She contracted smallpox at the age of 33.
The Malays formerly suffered severely from smallpox epidemics, but in the portion of the peninsula under British rule vaccination has been introduced, and the ravages of the disease no longer assume serious dimensions.
Is replaced by the more humble "Grandfather Smallpox, go away!"
Epidemics of smallpox and typhoid occur; and leprosy, imported from the Orange River and Cape Colonies, has taken firm hold on the Basuto, of whom about 9r per too() are sufferers from this disease.
In 1733-1734 there was a dreadful epidemic of smallpox, which destroyed a great number of the people.
In November he caught smallpox and was very seriously ill, so that the book was not given to the world till the spring of 1724 (and then of course, as it had no privilege, appeared privately).
Hospitals.-The Metropolitan Asylums Board, though established in 1867 purely as a poor-law authority for the relief of the sick, insane Metro- and infirm paupers, has become a central hospital authority for infectious diseases, with power to receive into politan its hospitals persons, who are not paupers, suffering from Asylums fever, smallpox or diphtheria.
For smallpox the Board maintains hospital ships moored in the Thames at Dartford, and a land establishment at the same place.
Bilious remittent fever occurs in the summer months, and smallpox prevails from November to March.
The death-rate is high, especially among children, owing to the prevalence of cholera, smallpox and fevers during the dry weather.
Smallpox is frequent on the coast, but is diminishing before vaccination; other epidemic diseases are extremely rare.
At the age of twelve he fell ill of smallpox, but his parents showed little or no interest in his recovery.
In 1772 he sailed for London to visit Friends in the north of England, especially Yorkshire, and died in York of smallpox on the 7th of October.
From 1886 he was forced by ill-health to spend much of his time abroad, and he died of smallpox Alicante on the 16th of March 1892, while on a tour in Spain.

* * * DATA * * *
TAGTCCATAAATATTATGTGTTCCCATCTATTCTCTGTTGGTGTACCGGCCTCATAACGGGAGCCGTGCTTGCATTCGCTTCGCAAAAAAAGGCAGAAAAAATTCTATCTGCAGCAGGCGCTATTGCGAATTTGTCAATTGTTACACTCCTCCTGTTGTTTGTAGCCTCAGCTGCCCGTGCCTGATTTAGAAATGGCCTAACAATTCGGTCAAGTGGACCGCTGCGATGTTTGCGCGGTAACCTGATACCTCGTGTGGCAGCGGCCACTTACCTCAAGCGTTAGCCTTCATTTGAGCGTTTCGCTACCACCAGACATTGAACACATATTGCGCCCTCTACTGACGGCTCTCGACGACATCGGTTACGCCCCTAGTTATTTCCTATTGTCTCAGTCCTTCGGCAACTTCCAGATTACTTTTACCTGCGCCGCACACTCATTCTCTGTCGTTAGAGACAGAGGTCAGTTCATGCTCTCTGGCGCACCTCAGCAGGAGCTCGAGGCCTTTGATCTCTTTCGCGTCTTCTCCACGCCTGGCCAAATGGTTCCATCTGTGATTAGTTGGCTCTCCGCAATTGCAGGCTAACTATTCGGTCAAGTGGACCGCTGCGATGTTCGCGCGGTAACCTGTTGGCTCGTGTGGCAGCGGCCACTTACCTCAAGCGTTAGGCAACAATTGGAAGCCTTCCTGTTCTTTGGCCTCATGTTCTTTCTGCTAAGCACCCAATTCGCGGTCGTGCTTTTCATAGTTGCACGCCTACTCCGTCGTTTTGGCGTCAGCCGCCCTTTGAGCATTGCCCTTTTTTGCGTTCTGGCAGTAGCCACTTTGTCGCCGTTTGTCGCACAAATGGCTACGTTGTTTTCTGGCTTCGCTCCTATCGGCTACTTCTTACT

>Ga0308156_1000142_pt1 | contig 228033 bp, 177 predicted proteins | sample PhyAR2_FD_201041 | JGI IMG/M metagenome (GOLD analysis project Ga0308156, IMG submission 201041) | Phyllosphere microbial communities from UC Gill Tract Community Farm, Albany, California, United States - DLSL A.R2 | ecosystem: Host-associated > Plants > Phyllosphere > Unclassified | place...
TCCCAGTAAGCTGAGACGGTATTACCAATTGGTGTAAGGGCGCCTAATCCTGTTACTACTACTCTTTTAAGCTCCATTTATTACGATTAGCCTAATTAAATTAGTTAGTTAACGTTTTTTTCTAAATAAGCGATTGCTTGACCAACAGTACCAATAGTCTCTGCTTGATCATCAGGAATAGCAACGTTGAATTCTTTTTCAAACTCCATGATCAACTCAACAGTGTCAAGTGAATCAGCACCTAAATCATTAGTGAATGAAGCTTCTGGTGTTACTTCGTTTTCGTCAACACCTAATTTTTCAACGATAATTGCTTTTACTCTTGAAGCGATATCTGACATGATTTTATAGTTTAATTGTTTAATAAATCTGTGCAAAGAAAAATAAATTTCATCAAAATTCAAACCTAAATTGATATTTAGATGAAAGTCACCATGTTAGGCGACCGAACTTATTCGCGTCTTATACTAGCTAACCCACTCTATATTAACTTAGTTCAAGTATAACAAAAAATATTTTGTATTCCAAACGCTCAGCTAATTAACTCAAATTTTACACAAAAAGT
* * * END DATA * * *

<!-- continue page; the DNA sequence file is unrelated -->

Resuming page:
In the meanwhile typhus and smallpox had broken out amongst the French, many of the national guards were impatient of control, and the German trenches, in spite of difficulties of ground and weather, made steady progress towards the Perches.
Smallpox also is practically endemic, owing in great part to negligent sanitary supervision.
When not quite six months old he lost his sight by smallpox, and his career is largely interesting as that of one who achieved what he did in spite of blindness.
In the century leading up to its extermination, smallpox killed about 500,000,000 people.
While difficult to know with any exactness, smallpox likely killed roughly as many people in that hundred years as have been killed in every war ever fought.
In the last thirty years there has not been a single smallpox death or even a single infection.
In the eradication of smallpox, as in the near-elimination of polio, I find both fascinating lessons of history and enormous reason for hope.
Smallpox has been with us for thousands of years.
In the 800s, smallpox wiped out a third of Japan.
Two things were known at the time about smallpox, also called variola.
After variolation, sometimes people died from the smallpox they caught.
During the Revolutionary War, it made its way to the Colonies where General George Washington—seeing his troops ravaged by smallpox while the British were immune—responded by variolating the entire Continental Army.
And Jenner had created this vaccine for smallpox without even understanding the basics of germ theory!
In 1958, with smallpox still killing two million people a year, the World Health Organization pledged to eradicate it.
Ten years later, in Somalia, the last natural case of smallpox occurred.
We can draw lessons and encouragement from the histories of polio and smallpox, on several counts.
Smallpox affected the rich and the poor and it changed the course of history: It killed Queen Mary II of England in 1694, King Louis I of Spain in 1724, Emperor Peter II of Russia in 1730, and King Louis XV of France in 1774, and changed the succession to the thrones of nations a dozen more times.
I think that is the case with polio and smallpox, which means they weren't eliminated because they were easy, but because they were awful.
If the smallpox and polio successes were achieved in a low-tech world, think how much more we can accomplish with vastly improved tools, infrastructure, and communication.